It may seem arbitrary lumping the indies and the iPhone together for the second half of this feature on the best games of 2009 (which previously ran down the best retail console and handheld games of 2009), but this year more than ever the lines between the two blurred, as the App Store continued to evolve into a marketplace second only to the web where a one-person team has as equal a chance for success as the biggest publishers in the business. Granted, that chance still continues to be "slim", and most recently the tides have been turning slightly to top-seller lists reading more like those you'd find on the DS and PSP, but nearly all the iPhone games on this list earned critical praise and top slots in the charts with marketing staff and budgets approaching zero. Still, I wish this list could be longer. Even moreso than the first half of this feature, where the best games left off the list were the ones that were called out as the year's finest nearly everywhere else, the selections that didn't make the cut here were still at the top of their game. Releases like the Bit.Trip games, LostWinds: Winter of the Melodias, Bonsai Barber, Words With Friends and reams of other iPhone games (as I've been continuing to cover weekly), and especially Spelunky (which technically is a late 2008 release, though it didn't progress to truly sublime until a few months later) all deserve their high praise. So then below, the best web, PC, Mac, and iPhone games -- freeware, commercial, and uniquely otherwise -- that sprang from the best of the indie community this year. Canabalt [AdamAtomic, web/iPhone, App Store link] Canabalt will probably be the least obscure name on this list, not least for its repeat coverage here in recent months, and in the frequent high-score updates you'll have no doubt spotted in your friends' twitter feeds. Adam 'Atomic' Saltsman's one-button game was one of the truest "sensations" this year: launched in late August as a knocked-out five-day experiment which took instant storm, leading to fast lessons in social add-on integration and an equally fast but even more compulsive iPhone port, culminating in this week's release of a newly enhanced version, adding more obstacles and more of composer Danny Baranowsky's music, and formalizing an official leaderboard for the game. And the success of Canabalt simply as a well-designed game was just part of the story: just as interesting was how in that span of time the community truly made the game its own, spawning not one but two fan-made Twitter-scraping leaderboards. Also worth note was Saltsman's decision to not succumb to the 99 cent pressures of the App Store, a move he expounded on at length here, and hopefully one that helps inspire other iPhone developers to move the device toward a more sustainable economy.
Previously:Captain Forever/Successor [Farbs, web] You'll be forgiven if Captain Forever's willfully obscure homepage layout led to some blank stares, but it's all in the name of maintaining the underlying 80s-star-pilot narrative that literally binds you (via your webcam) to the seat of your ship. It's this retro aesthetic and anachronistic faux-command-line inconvenience that helped make Forever a year-topper for many indie devs themselves, but even moreso the way developer Farbs has given his players a window into a so-far limitless universe and asked only that they create something beautiful and deadly. And its clear that he has no intention of letting Forever slip quietly off the edge of that universe: taking smart cues from the MMO sphere and other online successes like Valve's ever-evolving Team Fortress 2, Farbs is building up his Captain as a brand, charging a project wide 'supporter fee' (which gets you early access to new versions of the game, like the recently upgraded Successor) rather than a per-copy asking price, allowing him to monetize development as he steers the ship in newer and more complex directions. It's an incredibly strong indie-career starter from someone who less than nine months ago made the leap from full time gainful employment (announcing the departure to his employer, you'll recall, via a version of Super Mario Bros), and one of the projects I'm most anxious to see where it's headed next. Drop7 [area/code, iPhone, App Store link] You've either never played Drop7 or the mere mention of its name sends nic-fit twinges through your spine. There is, I've found, no middle ground. One of the year's first best games, Drop7's lethal addictiveness spread throughout the year, aided by late Spring Facebook integration, and since that time I haven't met a single person who didn't follow up "yeah, I've played it," with lengthy praise/condemnation for how much they've played it. Many games lay claim over the 'minutes to learn/lifetime to master' claim, but Drop7 actually deserves it -- its balance of strategy and randomness is what gives it its compulsive charm, even after a daunting first few minutes struggling with its wholly original numerical premise. If you haven't played it yet (and if you lack an iPhone, its original incarnation as a web-based TV series tie-in is still available), by all means go, but go warned. Eliss [Steph Thirion, iPhone, App Store link] Eliss, like Drop7 and Canabalt, is another name I've been tirelessly repeating throughout the year, and it's rightfully earned its place as one of the App Store's best for perfectly encompassing what it means to be an iPhone game. It did that as one of the device's first true multi-touch games, and by seemingly effortlessly giving us a sense of style -- in its entirely original graphical/musical aesthetic -- that, especially at the time, was leagues above the App Store's standard fare of pastel-shaded and casual-focused design. For as much as the iPhone has earned a reputation as a present from the future dropped in our hands (a feeling I know I still get navigating any foreign city with it constantly at my side), Eliss should be its ubiquitous Minesweeper: a curious concoction of accessible play and alien origin, unlike any other game and baffling precisely because of its uniqueness, and destined to be the standard of tomorrow. Glum Buster [CosMind, PC] Developer Justin 'CosMind' Leingang's labor of love (slaved on for years during off hours while creating similarly overlooked and forward thinking games like the DS's wifi-signal-collector Treasure World) still hasn't quite earned the reputation it deserves but stands as one of the year's best surrealist short stories. As I've said before, part of that could be in its staunch refusal to speak in the language that game players have grown accustom to: entering its world means learning how to communicate all over again, even if its goals and navigation feel like standard platforming fare. But that's precisely what gives it its magic, and a thrill of exploration that comes not just from the sights you'll see, but the way you'll interact with its inhabitants. It's an adventure into weird worlds, and its an experience that still begs for more careful attention. Machinarium [Amanita, PC/Mac] Long-time followers of Amanita's work wouldn't have been surprised that Machinarium ended up as one of the year's best: studio founder Jakub Dvorský has proved and re-proved himself as a creator that sees -- and constructs -- realities unlike any other, via his original cult hit Samorost, its commercial sequel, and a set of other short-form commissioned side projects. What was surprising is in how much more rich its interactions were: gone were the simple pixel-hunt-and-click-to-move-on tasks of his earlier games, Machinarium dove even deeper into adventure gaming history and came back up with an even more complex and rewarding set of puzzles that took us into the bizarre order of its rusted steam-bot world. One of the few developers left keeping the point and click torch lit, Amanita -- in an ideal world -- gave a new generation a taste of what it was that lends warm nostalgia to our own pasts.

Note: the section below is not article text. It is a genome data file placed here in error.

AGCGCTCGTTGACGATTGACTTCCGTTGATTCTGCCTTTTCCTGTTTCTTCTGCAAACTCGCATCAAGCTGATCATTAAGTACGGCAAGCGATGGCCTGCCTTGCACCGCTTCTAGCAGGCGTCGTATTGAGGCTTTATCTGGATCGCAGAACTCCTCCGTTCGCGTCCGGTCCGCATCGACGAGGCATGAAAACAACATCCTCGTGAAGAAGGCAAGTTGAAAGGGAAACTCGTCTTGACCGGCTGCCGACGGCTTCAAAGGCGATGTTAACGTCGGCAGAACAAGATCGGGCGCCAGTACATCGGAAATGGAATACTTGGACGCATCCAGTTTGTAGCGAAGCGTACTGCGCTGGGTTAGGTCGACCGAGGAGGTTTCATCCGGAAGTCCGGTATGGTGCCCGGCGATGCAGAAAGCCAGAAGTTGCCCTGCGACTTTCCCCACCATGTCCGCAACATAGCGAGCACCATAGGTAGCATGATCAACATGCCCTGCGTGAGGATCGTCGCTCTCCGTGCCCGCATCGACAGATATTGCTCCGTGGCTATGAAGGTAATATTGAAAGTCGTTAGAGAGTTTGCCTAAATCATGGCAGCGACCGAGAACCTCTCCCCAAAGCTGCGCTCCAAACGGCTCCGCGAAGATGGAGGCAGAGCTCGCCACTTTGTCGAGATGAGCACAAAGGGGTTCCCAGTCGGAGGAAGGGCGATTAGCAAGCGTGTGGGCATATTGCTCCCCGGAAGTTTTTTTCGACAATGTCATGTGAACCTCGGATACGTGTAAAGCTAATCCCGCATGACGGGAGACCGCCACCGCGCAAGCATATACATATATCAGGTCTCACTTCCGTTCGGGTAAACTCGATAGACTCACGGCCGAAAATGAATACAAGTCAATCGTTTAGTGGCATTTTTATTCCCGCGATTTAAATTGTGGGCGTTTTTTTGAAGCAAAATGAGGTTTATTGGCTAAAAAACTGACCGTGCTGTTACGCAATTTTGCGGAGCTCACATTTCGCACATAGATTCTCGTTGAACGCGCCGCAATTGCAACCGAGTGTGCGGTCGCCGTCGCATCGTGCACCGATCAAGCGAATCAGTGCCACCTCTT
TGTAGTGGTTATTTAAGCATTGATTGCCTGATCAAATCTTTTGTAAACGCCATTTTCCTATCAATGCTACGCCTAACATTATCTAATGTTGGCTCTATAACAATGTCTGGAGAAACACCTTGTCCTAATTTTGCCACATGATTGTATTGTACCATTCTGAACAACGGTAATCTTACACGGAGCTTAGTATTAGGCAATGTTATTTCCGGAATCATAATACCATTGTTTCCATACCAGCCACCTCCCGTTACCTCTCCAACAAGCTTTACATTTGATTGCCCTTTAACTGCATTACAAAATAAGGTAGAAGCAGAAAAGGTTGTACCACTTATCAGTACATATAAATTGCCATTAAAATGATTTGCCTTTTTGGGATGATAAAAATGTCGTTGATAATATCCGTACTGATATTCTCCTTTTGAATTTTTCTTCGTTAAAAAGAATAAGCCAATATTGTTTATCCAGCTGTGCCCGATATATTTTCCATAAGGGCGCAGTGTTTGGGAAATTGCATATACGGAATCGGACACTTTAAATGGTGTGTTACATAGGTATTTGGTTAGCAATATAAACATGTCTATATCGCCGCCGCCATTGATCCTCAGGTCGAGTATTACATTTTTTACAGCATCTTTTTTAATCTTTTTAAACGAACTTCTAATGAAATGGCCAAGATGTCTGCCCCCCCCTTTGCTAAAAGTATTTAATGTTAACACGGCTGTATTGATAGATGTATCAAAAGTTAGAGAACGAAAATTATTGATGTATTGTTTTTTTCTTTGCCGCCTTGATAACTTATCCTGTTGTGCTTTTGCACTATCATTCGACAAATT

Previously:Rolando 2 [Hand Circus, iPhone, App Store link] Hand Circus's followup to its landmark original -- one of the first iPhone games that caused the wider industry to sit up and take notice of the device as a true competitor -- stands a bit at odds with the rest of the games on this list, if only for how blindingly polished it feels next to the scrappy, experimental set aside it. And that's certainly not without good reason: publisher ngmoco was surely dead set on giving the indie dev the time and resources it needed to deliver a game that looked and felt like it could stand next to those on handheld gaming's more established hardware, and on all counts it did. For every part that felt slightly safer than its prequel, that formula felt doubly refined. It was smarter, flashier, and hit all the right notes that should have made it the iPhone's signature mascot platformer franchise, its Mario or Sonic -- should the studio continue to go down that natural path. Saira [Nifflas, PC] And then, from nowhere, came Saira. Making a surprise touchdown on PC just days ago (after originally being teased as a potential WiiWare game from the same team that are working on the console's gorgeously serene bedtime-story platformer NightSky), it didn't take long to recognize that it was going to leave a mark on the year longer than the year's last few weeks would otherwise allow it. Part of that was simply the developer's legacy: Sweden's Nicklas 'Nifflas' Nygren is among the highest regarded indie dev within the community for his work on the Knytt series, a freeware franchise of tiny (by pixel count) worlds that are as stunningly expressive and atmospheric as they are austere (think: the lonely landscapes of Ico and Shadow of the Colossus creator Fumito Ueda). And unlike the more physics-based puzzling of NightSky (Knytt's true chronological successor, but still maddeningly yet unavailable), Saira stays very close to Knytt's formula of exploiting the basic joys of exploration, and ups the ante considerably by connecting all those worlds via starships (with, wonderfully and unexpectedly, an onboard-playable pinball machine) and by introducing a photo mechanic that sees you hunting for clues in the landscape itself that are later used to unlock planetary defense mechanisms and allow you deeper into its twisting caverns. With everyone still caught off guard and dazed by its sudden appearance, it's a game you should be hearing much more about in the coming weeks, as the holidays settle and everyone returns with reports on how it was the best way they spent their 2009 Christmas vacation. Spider: The Secret of Bryce Manor [Tiger Style, iPhone, App Store link] Like Eliss, Spider is the perfect example of the type of game that should be dominating the App Store: a brilliantly crafted mix of arcade overtones tooled specifically for the device (its flick-jump alone remains one of the year's best character control schemes), a beautifully vintage children's book style that instantly set it apart, and, at its core, a mature story that reclined quietly and let players ask all the questions of it rather than imposing itself on you. Happily, it did enjoy the chart-topping success it deserved for a time, lending a sliver of hope that iPhone development does reward more than the lowest common denominator, and is always patiently waiting for something smarter to come along -- a sentiment that hopefully will be stirred again when the Tiger Style team release their upcoming 'Director's Cut' update and move on to whatever love letters they've got squirreled away in the dark corners of their future. Windosill [Vectorpark, PC/Mac/web] And finally, Windosill shares an important trait with a number of other entries on this list: it let us explore the make-up of a world entirely unlike our own and entirely representative of its sole creator, here multimedia/interactive artist Patrick 'Vectorpark' Smith. Unlike those other surrealities, though, Windosill is made up of some manner of mathematical magic that lends a truly remarkable tangibility to its unearthly toy-box components. Even its most bizarre creations move as they "should", react believably to our prods and pokes, and, at their best, seem so alive and driven by a spirit of their own that it feels unfathomable that they're the product of code alone. All of these are, of course, Vectorpark hallmarks, and have earned him his reputation over the past several years, but Windosill was important for promoting his work beyond the usual interactive/Flash appreciators and into the wider gaming sphere -- so much so that the game landed Smith his debut on no less a mass-market service than Valve's Steam, momentum that we can only hope will be carried through into the new year.